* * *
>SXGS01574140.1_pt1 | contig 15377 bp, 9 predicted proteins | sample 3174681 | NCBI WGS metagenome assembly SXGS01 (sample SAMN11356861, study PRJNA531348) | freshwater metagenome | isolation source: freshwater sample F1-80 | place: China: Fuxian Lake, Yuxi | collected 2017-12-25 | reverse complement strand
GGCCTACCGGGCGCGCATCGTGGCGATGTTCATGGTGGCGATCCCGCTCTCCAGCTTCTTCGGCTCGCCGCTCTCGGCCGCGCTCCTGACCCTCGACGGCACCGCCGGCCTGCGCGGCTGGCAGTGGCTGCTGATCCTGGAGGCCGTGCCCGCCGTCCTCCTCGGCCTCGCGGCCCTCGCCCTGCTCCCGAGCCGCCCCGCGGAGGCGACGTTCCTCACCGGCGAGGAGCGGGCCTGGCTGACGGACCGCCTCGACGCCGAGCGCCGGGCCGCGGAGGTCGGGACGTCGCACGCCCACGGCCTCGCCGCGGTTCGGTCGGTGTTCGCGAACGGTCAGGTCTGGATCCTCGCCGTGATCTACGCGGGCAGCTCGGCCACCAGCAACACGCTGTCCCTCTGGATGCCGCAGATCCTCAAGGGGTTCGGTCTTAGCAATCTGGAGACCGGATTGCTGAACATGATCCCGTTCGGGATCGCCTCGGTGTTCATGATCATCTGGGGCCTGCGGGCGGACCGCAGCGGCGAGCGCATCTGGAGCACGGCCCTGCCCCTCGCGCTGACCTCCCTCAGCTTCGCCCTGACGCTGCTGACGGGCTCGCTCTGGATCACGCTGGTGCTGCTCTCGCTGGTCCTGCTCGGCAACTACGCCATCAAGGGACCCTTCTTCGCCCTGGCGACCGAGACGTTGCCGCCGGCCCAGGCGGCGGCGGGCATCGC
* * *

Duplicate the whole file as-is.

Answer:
>SXGS01574140.1_pt1 | contig 15377 bp, 9 predicted proteins | sample 3174681 | NCBI WGS metagenome assembly SXGS01 (sample SAMN11356861, study PRJNA531348) | freshwater metagenome | isolation source: freshwater sample F1-80 | place: China: Fuxian Lake, Yuxi | collected 2017-12-25 | reverse complement strand
GGCCTACCGGGCGCGCATCGTGGCGATGTTCATGGTGGCGATCCCGCTCTCCAGCTTCTTCGGCTCGCCGCTCTCGGCCGCGCTCCTGACCCTCGACGGCACCGCCGGCCTGCGCGGCTGGCAGTGGCTGCTGATCCTGGAGGCCGTGCCCGCCGTCCTCCTCGGCCTCGCGGCCCTCGCCCTGCTCCCGAGCCGCCCCGCGGAGGCGACGTTCCTCACCGGCGAGGAGCGGGCCTGGCTGACGGACCGCCTCGACGCCGAGCGCCGGGCCGCGGAGGTCGGGACGTCGCACGCCCACGGCCTCGCCGCGGTTCGGTCGGTGTTCGCGAACGGTCAGGTCTGGATCCTCGCCGTGATCTACGCGGGCAGCTCGGCCACCAGCAACACGCTGTCCCTCTGGATGCCGCAGATCCTCAAGGGGTTCGGTCTTAGCAATCTGGAGACCGGATTGCTGAACATGATCCCGTTCGGGATCGCCTCGGTGTTCATGATCATCTGGGGCCTGCGGGCGGACCGCAGCGGCGAGCGCATCTGGAGCACGGCCCTGCCCCTCGCGCTGACCTCCCTCAGCTTCGCCCTGACGCTGCTGACGGGCTCGCTCTGGATCACGCTGGTGCTGCTCTCGCTGGTCCTGCTCGGCAACTACGCCATCAAGGGACCCTTCTTCGCCCTGGCGACCGAGACGTTGCCGCCGGCCCAGGCGGCGGCGGGCATCGC